We live in an amazing place. It is a small, unincorporated village on the California central coast, about three miles from the ocean as the crows fly. We are a 10-minute drive from beaches, a couple of them being world-renowned tourist attractions. In the afternoon, we often get a fantastic ocean breeze, and in the evening, we are blessed with magnificent sunsets. Our little town boasts the best overall climate in the entire nation, with an average winter temperature of 53 degrees. It was even mentioned in a question from Alex Trebek on Jeopardy: “Where is the most consistent weather in the United States?” This small town is where Dorothea Lange’s famous photograph, Migrant Mother, was taken in 1936. It became a symbol of the misfortunes impacting migrant workers during the Great Depression.
Our town has seen a considerable growth over the past twenty years, and even since I arrived in 2018. It is located just off the highway in a section overlapped by the beauty of California’s famed Highway 1, so there were already some gas stations and fast-food options here. There was a Carl’s, Subway, Taco Bell, McDonald’s, and a Starbucks. There was one grocery store (Vons) and an Ace hardware store. This little town grew from 4,000 households in the 2000 census to more than 5,600 households in 2020.
Coming from a mid-size college town in the Midwest, the vibe here is considerably different. I joke with Richard that we live in the literal “wild west.” In the modern landscape of 2023, I would have thought that places like this had ceased to exist. But I’ve grown to absolutely love the unique environment here. Despite living across the road from a busy elementary school, a county library, and a community park, we still hear boisterous roosters on nearby properties crowing in the morning; and just blocks away, there’s a large goat farm right across the street from a large apartment complex and several blocks of newly built homes. It is not rare to see people riding horses on the sidewalk or in the park. It is also not rare to see missing turtles, peacocks, and other interesting animals besides dogs and cats listed on our local Lost and Found page. This is quite a special little town.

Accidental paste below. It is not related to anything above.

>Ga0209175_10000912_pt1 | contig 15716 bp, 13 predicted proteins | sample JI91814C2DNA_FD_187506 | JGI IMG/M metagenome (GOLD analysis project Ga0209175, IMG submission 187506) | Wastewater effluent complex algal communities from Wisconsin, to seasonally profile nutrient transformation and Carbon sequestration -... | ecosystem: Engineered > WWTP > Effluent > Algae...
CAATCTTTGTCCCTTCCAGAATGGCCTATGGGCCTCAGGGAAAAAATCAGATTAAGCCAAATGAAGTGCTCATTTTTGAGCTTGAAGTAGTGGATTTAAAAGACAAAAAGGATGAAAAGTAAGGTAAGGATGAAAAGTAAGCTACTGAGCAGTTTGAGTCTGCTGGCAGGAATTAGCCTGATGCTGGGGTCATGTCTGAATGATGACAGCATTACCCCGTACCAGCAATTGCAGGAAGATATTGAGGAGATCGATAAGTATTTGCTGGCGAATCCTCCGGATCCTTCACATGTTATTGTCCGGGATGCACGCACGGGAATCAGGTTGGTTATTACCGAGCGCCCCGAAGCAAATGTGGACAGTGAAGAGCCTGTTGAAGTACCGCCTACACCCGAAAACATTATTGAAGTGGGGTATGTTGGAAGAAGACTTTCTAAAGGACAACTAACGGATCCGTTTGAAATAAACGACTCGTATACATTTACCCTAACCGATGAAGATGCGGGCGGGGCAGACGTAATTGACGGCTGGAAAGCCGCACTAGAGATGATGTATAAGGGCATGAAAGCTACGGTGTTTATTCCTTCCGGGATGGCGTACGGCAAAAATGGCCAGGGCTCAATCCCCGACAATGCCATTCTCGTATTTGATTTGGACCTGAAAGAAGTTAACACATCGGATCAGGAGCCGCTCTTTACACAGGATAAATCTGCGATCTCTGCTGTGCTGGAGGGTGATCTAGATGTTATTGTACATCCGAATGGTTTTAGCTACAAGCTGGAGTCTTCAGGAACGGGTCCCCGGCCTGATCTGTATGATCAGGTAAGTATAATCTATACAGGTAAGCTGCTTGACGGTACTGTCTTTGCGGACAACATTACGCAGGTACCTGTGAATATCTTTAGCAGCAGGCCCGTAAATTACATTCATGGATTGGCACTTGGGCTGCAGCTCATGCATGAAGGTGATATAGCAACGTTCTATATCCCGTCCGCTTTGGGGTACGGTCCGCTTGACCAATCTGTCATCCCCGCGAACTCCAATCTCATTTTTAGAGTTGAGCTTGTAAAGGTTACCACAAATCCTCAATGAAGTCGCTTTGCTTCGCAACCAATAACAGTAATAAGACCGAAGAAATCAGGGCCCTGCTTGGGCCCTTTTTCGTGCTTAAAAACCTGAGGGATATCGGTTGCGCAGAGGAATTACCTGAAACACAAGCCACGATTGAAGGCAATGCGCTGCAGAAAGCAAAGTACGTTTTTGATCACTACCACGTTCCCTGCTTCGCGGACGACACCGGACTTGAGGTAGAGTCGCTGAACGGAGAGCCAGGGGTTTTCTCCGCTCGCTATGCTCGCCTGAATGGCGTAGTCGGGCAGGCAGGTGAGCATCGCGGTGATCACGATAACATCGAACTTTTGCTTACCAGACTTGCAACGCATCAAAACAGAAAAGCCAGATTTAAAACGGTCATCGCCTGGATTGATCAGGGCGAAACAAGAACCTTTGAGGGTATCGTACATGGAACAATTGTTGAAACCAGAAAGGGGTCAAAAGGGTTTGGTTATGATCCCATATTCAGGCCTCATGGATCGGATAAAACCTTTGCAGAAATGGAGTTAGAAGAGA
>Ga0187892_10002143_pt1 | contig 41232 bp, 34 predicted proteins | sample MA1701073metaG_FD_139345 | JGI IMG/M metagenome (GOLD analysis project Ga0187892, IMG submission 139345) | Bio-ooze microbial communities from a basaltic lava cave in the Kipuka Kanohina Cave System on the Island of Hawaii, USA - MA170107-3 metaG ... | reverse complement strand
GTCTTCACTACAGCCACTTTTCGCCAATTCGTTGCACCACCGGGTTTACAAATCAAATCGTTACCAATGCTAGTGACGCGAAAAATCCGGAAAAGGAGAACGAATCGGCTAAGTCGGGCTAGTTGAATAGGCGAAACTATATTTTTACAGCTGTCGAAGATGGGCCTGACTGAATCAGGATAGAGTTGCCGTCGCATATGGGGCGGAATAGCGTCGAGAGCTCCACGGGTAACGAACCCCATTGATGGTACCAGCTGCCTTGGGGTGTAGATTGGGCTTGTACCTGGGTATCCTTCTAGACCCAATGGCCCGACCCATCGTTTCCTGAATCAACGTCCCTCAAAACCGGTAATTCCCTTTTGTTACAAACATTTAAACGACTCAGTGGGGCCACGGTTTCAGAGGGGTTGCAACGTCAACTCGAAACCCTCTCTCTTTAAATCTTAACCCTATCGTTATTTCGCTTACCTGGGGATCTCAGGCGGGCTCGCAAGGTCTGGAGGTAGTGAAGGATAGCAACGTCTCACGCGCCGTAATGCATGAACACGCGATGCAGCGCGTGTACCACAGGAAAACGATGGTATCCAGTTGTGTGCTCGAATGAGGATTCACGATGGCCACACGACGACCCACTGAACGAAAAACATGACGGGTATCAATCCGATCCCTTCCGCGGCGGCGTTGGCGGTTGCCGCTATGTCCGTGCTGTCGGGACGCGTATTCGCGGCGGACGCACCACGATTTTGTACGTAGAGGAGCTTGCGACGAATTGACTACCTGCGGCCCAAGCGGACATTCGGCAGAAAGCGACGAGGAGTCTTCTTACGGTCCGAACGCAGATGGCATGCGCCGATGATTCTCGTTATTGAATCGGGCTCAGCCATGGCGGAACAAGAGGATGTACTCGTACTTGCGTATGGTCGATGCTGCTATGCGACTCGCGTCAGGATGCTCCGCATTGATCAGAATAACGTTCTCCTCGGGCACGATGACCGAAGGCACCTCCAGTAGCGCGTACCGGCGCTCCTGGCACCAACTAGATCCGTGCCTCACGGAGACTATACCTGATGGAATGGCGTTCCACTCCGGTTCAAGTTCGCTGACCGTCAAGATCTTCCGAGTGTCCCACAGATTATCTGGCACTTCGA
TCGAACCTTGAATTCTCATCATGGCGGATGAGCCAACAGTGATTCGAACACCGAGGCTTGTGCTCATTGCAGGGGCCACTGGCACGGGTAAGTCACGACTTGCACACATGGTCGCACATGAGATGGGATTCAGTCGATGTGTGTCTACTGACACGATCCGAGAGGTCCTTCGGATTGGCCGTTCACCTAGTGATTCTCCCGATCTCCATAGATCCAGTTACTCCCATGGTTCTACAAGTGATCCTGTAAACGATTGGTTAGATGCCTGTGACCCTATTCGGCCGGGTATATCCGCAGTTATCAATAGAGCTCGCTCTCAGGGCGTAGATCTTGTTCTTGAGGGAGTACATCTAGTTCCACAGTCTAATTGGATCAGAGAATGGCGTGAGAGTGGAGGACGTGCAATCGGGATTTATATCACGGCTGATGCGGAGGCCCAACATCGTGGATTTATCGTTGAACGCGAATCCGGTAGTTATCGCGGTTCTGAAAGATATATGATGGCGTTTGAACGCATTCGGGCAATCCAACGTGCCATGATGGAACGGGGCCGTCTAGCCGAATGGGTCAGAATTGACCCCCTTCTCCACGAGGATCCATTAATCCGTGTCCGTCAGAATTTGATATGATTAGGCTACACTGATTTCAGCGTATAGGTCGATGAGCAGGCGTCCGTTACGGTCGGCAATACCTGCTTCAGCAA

When I moved here with Ares, there was a place nearby where kids used to hang out called “The Rec,” although it really should have been called “the wreck.” It was an abandoned property that used to be the site of a local recreation center than burned down. By the time we moved here, it was private property, but kids still hung out there with their skateboards. Sadly, this site was littered with trash, rampant drug use, and the influence of a nearby homeless encampment. There was no supervision other than an occasional CHP car that would park in an adjoining lot for a few minutes. It’s not surprising that this hangout became a magnet for youth and trouble. Even small towns have big city issues.
While much of this small town doesn’t even have sidewalks, there’s a new Dutch Bros. Coffee, a Wendy’s, a second grocery store, and a Tractor Supply store where the Rec used to be, and a newly constructed skate park just opened in the community park across the street and down the road a bit from our home. There is a wonderful view of the hills from the skate park, and it is on the edge of the community park, right next to one of the busiest streets in town. This gives everyone an interesting view, whether they are looking out at the scenery from the park, or watching the skaters’ acrobatics from a car at the corner stoplight. We live so close that we can share the excitement right from our front yard. What an amazing place to live. Utopia.